Introduction to Probability

Multivariable Calculus

Algorithms: Part II

Algorithms: Part I

Introduction to Software Design and Architecture

Calculus Two: Sequences and Series

LAFF Linear Algebra

Stanford Machine Learning

Calculus One

Computational Thinking

Effective Thinking Through Mathematics

CS50 Introduction to Computer Science

Others

Power Set Functions

  • Use the position of 1 in bites to calculate all the possibilities of combinations in a list.

    • like five bits 0 0 0 0 0 to indicate all the items’ positions, and 1 can be every position in the bits. All the combinations should be the Powerset we want to, then use >> to check every combination’s position whether it is 1 or not.
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    def powerSet(items):
    N = len(items)
    # enumerate the 2**N possible combinations
    for i in range(2**N):
    combo = []
    for j in range(N):
    # test bit jth of integer i
    # >>j. move the bit we want to check to the end
    # %2. remove all the other bits execpt the last one
    # check the one we kept if it is 1 not 0,
    # which means we want to keep the item which on the position
    # example: 0 1 1 0 1
    # we want to check the third "1"
    # first move the second bit to the end(>>j), will be "0 0 0 1 1"
    # then remove all the other bits(%2), we got "0 0 0 0 1"
    # compare it with 1, which is true,
    # so we take the item with the position, which will be item[2]
    if (i >> j) % 2 == 1:
    combo.append(items[j])
    yield combo
  • Use itertools.combinations to calculate r length subsequences of elements, then iterate with different length.

    • the function of combinations is a little complicated, added some notations to help me to understand.
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    from itertools import chain

    def powerset_generator(sets):
    for subset in chain.from_iterable(combinations(sets, r) for r in range(len(sets)+1)):
    yield subset

    # the logic of this function is
    # set a new array with length r
    # loop the last element's index from i to i+n-r(n is the length of pool, r is the length of subsequence).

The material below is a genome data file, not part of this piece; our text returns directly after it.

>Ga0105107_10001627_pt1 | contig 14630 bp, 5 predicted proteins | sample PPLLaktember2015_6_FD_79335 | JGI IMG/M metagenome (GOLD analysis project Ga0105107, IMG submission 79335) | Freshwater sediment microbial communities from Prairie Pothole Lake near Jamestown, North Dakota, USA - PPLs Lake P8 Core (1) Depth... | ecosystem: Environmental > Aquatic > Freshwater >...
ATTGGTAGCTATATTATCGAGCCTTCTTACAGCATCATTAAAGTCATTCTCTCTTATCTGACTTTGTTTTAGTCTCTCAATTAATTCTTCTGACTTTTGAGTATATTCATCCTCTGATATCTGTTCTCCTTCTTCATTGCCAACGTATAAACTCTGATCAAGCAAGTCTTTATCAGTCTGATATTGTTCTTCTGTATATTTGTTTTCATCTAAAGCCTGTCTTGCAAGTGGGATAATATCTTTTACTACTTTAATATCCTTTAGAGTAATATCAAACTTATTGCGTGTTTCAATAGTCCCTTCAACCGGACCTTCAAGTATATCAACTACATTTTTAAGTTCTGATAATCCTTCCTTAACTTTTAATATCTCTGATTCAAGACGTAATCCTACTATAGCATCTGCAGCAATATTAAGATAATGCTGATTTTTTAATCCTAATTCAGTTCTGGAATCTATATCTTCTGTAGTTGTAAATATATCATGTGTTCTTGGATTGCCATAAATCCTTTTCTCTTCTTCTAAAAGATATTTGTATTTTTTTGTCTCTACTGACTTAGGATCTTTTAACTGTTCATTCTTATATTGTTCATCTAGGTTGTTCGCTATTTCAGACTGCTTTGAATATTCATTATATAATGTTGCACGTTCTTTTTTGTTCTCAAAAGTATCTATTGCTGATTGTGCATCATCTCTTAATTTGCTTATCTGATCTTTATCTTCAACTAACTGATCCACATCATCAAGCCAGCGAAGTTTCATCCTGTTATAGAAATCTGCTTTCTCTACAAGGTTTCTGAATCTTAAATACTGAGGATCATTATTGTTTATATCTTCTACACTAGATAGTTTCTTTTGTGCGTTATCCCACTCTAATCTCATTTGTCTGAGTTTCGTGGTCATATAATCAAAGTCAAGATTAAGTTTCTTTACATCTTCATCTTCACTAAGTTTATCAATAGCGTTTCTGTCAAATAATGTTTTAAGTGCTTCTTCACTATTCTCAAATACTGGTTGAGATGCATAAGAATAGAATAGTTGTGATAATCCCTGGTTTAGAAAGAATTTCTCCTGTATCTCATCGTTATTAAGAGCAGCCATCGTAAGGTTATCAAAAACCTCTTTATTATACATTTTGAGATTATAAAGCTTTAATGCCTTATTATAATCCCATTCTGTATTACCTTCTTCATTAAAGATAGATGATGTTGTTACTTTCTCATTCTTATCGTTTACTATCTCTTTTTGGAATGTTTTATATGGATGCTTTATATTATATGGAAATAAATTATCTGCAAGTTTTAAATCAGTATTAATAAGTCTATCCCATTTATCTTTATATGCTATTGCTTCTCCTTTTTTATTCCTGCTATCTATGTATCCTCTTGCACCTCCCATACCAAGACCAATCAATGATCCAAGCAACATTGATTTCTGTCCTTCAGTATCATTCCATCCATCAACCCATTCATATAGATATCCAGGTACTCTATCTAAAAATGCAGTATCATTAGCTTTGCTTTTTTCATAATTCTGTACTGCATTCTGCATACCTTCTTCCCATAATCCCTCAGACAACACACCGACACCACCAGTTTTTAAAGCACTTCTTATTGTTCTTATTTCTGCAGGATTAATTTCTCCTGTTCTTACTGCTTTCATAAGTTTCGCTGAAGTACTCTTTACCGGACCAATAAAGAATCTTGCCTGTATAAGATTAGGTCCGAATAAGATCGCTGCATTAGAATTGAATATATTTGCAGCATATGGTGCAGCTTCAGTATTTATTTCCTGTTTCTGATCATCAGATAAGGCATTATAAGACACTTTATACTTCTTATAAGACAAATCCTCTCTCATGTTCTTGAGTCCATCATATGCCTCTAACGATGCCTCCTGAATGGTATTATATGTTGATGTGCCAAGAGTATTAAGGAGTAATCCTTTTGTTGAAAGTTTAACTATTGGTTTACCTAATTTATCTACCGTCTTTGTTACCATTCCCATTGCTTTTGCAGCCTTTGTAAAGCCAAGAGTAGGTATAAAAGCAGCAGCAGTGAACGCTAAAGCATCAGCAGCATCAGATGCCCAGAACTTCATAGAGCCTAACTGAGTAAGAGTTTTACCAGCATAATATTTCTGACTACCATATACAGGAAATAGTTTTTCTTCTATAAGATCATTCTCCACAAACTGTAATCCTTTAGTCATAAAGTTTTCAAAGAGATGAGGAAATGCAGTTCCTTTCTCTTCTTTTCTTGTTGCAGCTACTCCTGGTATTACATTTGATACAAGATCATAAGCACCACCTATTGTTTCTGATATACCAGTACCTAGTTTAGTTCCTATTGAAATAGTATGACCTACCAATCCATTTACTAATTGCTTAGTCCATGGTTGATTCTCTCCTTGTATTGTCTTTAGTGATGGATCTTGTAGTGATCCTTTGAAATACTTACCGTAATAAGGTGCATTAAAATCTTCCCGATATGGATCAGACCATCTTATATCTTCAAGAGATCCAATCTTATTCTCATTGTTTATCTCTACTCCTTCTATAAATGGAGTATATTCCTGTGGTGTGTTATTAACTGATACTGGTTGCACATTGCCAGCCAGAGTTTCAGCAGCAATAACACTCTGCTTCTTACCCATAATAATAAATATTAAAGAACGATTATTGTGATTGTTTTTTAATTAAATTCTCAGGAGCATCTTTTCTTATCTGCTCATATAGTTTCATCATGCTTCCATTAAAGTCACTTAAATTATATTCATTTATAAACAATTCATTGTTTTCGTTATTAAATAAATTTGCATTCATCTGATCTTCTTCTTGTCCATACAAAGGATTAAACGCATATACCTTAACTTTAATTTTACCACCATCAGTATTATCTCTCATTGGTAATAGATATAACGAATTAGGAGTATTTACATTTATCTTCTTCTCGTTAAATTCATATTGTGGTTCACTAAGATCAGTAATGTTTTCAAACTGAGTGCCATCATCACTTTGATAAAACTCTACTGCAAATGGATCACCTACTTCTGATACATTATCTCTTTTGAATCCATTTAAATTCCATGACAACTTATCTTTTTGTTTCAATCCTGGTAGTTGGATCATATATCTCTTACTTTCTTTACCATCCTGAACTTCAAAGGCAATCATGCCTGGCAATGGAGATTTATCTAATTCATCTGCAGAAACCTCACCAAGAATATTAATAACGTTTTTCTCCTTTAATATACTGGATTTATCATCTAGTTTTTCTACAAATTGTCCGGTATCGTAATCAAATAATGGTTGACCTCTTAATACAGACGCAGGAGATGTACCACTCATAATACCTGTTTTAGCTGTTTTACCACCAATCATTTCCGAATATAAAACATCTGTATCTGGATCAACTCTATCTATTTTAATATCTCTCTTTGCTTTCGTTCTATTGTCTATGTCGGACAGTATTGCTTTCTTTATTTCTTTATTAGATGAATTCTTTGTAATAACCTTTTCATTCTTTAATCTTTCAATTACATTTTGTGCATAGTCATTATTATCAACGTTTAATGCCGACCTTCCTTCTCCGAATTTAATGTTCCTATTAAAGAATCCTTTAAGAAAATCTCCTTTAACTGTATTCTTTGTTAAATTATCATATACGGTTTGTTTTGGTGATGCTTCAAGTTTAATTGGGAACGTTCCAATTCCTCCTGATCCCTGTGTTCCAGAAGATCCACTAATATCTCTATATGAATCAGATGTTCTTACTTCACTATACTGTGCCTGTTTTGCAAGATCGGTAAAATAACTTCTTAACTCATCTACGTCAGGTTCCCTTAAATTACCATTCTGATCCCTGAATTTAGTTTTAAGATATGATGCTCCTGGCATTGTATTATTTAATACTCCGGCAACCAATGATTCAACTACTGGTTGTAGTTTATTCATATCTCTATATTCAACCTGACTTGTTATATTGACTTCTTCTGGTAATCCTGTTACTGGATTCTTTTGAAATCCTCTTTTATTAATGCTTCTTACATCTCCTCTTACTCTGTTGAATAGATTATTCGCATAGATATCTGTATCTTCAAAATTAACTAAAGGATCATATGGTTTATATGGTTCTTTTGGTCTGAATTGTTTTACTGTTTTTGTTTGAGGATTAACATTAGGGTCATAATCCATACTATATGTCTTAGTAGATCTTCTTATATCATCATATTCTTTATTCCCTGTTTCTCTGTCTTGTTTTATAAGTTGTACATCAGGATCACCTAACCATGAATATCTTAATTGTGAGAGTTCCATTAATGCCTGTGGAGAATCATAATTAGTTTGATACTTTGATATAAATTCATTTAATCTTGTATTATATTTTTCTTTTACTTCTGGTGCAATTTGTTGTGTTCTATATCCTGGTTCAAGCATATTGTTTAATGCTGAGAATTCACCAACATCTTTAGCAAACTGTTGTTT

# when hit the maximum which should be n-1, increase the last-1 element's index.
    # loop until the first element's index hit the maximum,
    # then increase the previous index, and set the last index to previous index + 1,
    # then back to the loop until all of the indices hit the maximum
    # For example: iterable = [1,2,3,4,5], r = 3
    # (1, 2, 3)
    # (1, 2, 4)
    # (1, 2, 5) <-- the last index hit the maximum
    # (1, 3, 4) <-- increase the previous index, and set every one after to previous index + 1,
    # (1, 3, 5)
    # (1, 4, 5) <-- the (last-1) index hit the maximum
    # (2, 3, 4)
    # (2, 3, 5)
    # (2, 4, 5)
    # (3, 4, 5) <-- the (last-2) index hit the maximum
    def combinations(iterable, r):

    pool = tuple(iterable)

    n = len(pool)

    if r > n:
    return
    indices = list(range(r))

    # In the "while" circle, we will start to change the indices by adding 1 consistently.
    # So yield the first permutation before the while start.
    yield tuple(pool[x] for x in indices)

    while True:

    # This 'for' loop is checking whether the index has hit the maximum from the last one to the first one.
    # if it indices[i] >= its maximum,
    # set i = i-1, check the previous one
    # if all of the indices has hit the maximum,
    # return the function
    for i in reversed(range(r)):

    # let's take an example to explain why using i + n - r
    # pool indices: [0,1,2,3,4]
    # subsequence indices: [0,1,2]
    # so
    # indices[2] can be one of [2,3,4],
    # indices[1] can be one of [1,2,3],
    # indices[0] can be one of [0,1,2],
    # and the range of every index is n-r, like this sample uses: 5-3=2
    # then
    # indices[2] < 2+2 = i+2 = i+n-r,
    # indices[1] < 1+2 = i+2 = i+n-r,
    # indices[0] < 0+2 = i+2 = i+n-r,
    # this can also be: indices[i] != i + n - r
    if indices[i] < i + n - r:
    break
    else:
    # loop finished, return
    return

    # Add one for current indices[i],
    # (we already yield the first permutation before the loop)
    indices[i] += 1
    # this for loop increases every indices which is after indices[i].
    # cause, current index has increased, and we need to confirm every one behind is initialized again.
    # For example: current we got i = 2, indices[i]+1 will be 3,
    # so the next loop should start with [1, 3, 4], not [1, 3, 3]
    for j in range(i+1, r):
    indices[j] = indices[j-1] + 1

    yield tuple(pool[x] for x in indices)